The Rio Grande Water Fund: Comprehensive Plan for Wildfire and Water Source Protection is the culmination of a collaborative partnership among more than 40 organizations and agencies and more than two years of research and planning guided by a diverse advisory board. The Comprehensive Plan uses the best available data to describe the current wildfire threat to water sources and forested watersheds, setting forth a path for New Mexico’s future water security. The focus is on water as the primary resource that people value, and that originates in forested headwaters at high risk of damaging wildfire.
New Mexico must act now to protect our watersheds and water supply. With every year that goes by without a large-scale solution, more forested acres burn too hot jeopardizing more critical water sources, threatening communities and putting other natural values at risk. A coordinated, leveraged, multi-partner effort is needed to scale up restoration. This Comprehensive Plan provides a blueprint for action. This plan includes an introduction and analysis of water security threats, a vision for the future, summaries of study results that will guide water fund investments and a clear path forward to securing New Mexico’s water for the future.
The Water Fund’s Monitoring Working Group completed a draft of the monitoring plan in March 2014; the plan was briefly summarized in the Rio Grande Water Fund’s Comprehensive Plan (TNC 2014). Since that time, we decided to revisit and revise the plan for two reasons.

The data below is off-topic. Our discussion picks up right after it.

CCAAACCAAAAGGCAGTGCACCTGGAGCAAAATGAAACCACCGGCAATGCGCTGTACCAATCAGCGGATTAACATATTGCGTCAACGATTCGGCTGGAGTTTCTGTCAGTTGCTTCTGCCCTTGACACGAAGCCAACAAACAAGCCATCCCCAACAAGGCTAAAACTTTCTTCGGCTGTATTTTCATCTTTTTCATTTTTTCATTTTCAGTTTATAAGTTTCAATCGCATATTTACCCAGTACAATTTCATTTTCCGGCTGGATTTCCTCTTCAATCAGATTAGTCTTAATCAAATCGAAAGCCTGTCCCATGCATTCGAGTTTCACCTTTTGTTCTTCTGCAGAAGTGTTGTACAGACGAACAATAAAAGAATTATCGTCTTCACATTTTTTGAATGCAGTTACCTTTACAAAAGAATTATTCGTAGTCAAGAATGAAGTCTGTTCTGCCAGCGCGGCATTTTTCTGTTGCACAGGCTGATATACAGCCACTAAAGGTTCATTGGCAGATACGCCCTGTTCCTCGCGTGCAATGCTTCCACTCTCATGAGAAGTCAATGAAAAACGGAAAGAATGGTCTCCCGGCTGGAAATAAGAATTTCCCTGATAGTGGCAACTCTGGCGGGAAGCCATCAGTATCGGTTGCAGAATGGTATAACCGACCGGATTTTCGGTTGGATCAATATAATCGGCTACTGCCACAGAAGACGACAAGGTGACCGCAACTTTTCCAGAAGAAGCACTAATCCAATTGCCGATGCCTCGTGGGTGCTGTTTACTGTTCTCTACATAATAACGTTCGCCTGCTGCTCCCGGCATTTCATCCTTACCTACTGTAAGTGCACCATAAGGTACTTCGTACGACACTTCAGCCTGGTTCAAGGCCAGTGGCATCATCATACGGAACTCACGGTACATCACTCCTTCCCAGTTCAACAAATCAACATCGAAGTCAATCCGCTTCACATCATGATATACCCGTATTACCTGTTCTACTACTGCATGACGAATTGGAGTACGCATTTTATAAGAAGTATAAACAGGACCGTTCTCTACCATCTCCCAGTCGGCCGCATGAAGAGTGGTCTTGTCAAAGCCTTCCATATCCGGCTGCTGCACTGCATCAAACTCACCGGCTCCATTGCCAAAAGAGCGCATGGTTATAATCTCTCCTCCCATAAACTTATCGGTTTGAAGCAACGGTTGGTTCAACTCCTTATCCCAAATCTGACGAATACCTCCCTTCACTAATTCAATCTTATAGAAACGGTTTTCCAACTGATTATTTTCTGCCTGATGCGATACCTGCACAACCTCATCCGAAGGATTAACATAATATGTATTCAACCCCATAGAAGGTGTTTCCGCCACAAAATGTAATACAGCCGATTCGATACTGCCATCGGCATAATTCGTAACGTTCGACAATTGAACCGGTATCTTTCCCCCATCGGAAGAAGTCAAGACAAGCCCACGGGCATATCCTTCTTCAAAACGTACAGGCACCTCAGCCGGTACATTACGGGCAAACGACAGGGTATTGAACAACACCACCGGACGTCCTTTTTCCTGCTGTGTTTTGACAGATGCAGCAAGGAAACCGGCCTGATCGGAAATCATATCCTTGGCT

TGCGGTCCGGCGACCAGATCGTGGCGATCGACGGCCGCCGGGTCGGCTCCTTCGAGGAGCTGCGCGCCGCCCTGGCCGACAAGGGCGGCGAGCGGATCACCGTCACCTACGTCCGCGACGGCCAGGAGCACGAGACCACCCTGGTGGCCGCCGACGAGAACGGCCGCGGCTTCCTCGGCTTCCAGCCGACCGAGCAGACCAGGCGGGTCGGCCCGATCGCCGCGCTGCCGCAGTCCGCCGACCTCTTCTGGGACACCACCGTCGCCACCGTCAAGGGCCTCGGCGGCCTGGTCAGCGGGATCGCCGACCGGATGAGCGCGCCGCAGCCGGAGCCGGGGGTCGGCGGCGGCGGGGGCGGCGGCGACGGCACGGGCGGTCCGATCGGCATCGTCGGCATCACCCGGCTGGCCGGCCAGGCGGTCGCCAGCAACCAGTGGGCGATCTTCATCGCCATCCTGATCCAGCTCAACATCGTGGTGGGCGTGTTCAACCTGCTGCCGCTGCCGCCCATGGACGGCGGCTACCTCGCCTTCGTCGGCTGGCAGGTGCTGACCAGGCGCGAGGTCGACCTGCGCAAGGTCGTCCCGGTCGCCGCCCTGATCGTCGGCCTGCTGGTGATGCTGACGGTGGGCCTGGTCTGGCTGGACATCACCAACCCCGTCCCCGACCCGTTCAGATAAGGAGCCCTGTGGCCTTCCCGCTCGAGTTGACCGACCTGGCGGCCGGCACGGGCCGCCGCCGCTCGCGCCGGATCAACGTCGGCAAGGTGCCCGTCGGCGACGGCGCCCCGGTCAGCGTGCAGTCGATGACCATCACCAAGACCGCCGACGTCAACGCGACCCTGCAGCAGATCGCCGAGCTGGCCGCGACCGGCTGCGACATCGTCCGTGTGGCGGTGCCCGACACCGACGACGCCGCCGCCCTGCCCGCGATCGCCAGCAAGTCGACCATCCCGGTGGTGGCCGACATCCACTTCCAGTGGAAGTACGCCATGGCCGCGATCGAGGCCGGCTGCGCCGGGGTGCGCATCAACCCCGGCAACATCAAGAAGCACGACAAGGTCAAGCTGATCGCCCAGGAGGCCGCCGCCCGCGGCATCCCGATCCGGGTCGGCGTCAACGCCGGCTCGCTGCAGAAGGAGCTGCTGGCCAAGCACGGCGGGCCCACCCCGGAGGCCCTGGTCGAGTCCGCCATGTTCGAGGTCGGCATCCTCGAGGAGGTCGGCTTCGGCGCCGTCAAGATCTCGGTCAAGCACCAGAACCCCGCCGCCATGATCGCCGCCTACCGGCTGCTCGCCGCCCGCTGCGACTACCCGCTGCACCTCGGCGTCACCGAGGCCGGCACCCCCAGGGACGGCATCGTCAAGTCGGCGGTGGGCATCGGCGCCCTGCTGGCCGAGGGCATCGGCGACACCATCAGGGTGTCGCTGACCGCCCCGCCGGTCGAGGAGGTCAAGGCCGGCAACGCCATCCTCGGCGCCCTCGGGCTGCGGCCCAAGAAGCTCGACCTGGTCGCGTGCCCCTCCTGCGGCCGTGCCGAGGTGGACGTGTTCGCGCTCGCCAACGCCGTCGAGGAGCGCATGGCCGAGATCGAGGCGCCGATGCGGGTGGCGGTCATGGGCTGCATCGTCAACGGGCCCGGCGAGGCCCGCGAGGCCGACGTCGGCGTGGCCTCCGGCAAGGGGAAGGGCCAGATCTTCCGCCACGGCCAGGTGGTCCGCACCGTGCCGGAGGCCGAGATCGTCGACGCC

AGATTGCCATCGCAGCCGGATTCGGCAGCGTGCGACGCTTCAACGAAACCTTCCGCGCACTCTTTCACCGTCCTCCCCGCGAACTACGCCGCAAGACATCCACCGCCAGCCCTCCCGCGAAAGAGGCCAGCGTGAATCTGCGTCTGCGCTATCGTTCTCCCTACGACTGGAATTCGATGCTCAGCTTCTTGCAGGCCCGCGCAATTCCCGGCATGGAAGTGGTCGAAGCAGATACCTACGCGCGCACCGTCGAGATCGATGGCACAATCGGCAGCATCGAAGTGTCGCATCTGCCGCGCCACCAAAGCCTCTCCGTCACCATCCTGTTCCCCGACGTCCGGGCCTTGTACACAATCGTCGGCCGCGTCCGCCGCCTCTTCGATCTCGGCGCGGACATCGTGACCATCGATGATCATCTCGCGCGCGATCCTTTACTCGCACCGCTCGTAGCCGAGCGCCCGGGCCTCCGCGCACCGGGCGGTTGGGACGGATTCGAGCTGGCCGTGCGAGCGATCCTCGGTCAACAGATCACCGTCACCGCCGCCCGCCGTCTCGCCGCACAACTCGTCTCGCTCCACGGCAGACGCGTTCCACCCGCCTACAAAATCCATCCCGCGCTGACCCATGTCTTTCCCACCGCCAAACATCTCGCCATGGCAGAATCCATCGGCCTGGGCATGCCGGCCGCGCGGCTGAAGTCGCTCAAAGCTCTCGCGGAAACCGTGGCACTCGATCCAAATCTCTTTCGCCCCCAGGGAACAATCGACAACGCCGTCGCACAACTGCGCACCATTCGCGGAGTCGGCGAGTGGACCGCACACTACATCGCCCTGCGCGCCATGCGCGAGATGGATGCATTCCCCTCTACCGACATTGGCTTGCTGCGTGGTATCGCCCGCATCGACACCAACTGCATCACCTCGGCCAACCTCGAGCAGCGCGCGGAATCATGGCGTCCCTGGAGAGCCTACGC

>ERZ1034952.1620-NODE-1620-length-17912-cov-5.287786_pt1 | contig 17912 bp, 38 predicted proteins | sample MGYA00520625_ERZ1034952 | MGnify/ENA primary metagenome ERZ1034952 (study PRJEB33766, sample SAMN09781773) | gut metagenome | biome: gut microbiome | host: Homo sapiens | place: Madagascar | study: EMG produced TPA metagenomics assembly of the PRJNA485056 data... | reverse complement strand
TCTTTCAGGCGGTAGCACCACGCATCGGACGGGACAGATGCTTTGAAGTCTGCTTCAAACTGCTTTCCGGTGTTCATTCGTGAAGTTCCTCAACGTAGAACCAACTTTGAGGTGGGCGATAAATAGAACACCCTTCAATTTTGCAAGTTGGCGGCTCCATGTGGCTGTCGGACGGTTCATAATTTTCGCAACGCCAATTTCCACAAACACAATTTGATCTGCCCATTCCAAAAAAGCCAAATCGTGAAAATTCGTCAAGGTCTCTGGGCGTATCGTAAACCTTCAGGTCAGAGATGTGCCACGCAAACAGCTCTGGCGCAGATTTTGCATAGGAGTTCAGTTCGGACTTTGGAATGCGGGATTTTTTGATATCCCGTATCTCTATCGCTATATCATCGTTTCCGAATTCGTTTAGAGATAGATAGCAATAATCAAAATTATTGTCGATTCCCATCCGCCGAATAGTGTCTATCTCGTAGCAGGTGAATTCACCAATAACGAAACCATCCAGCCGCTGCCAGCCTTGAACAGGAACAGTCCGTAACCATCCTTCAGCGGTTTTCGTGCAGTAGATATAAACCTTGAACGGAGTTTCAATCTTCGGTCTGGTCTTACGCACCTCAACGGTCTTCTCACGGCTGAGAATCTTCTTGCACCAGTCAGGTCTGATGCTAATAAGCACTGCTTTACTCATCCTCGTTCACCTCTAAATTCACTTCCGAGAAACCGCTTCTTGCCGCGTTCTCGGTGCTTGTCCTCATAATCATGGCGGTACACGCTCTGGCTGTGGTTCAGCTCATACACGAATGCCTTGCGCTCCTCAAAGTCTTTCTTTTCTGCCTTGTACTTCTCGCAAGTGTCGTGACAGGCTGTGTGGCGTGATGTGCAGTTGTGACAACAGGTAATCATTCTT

First, given the Water Fund’s objective of protecting the quality of Rio Grande water, we wanted to expand monitoring of water quality directly or of indicators that indirectly relate to water quality. In the draft plan, there was only a single monitoring metric that addressed the question of whether large-scale restoration activities in the watershed were leading to an improvement in water quality. To this end, we received a contract from the Ciudad Soil & Water Conservation District to evaluate existing monitoring measures for water quality and modify the monitoring plan to incorporate these measures as needed. This iteration of the monitoring plan has six metrics that directly or indirectly related to water quality.
Second, given the monitoring plan’s objective of using monitoring data to enable corrections to management strategies, we revised the plan to create a framework that would facilitate adaptive management.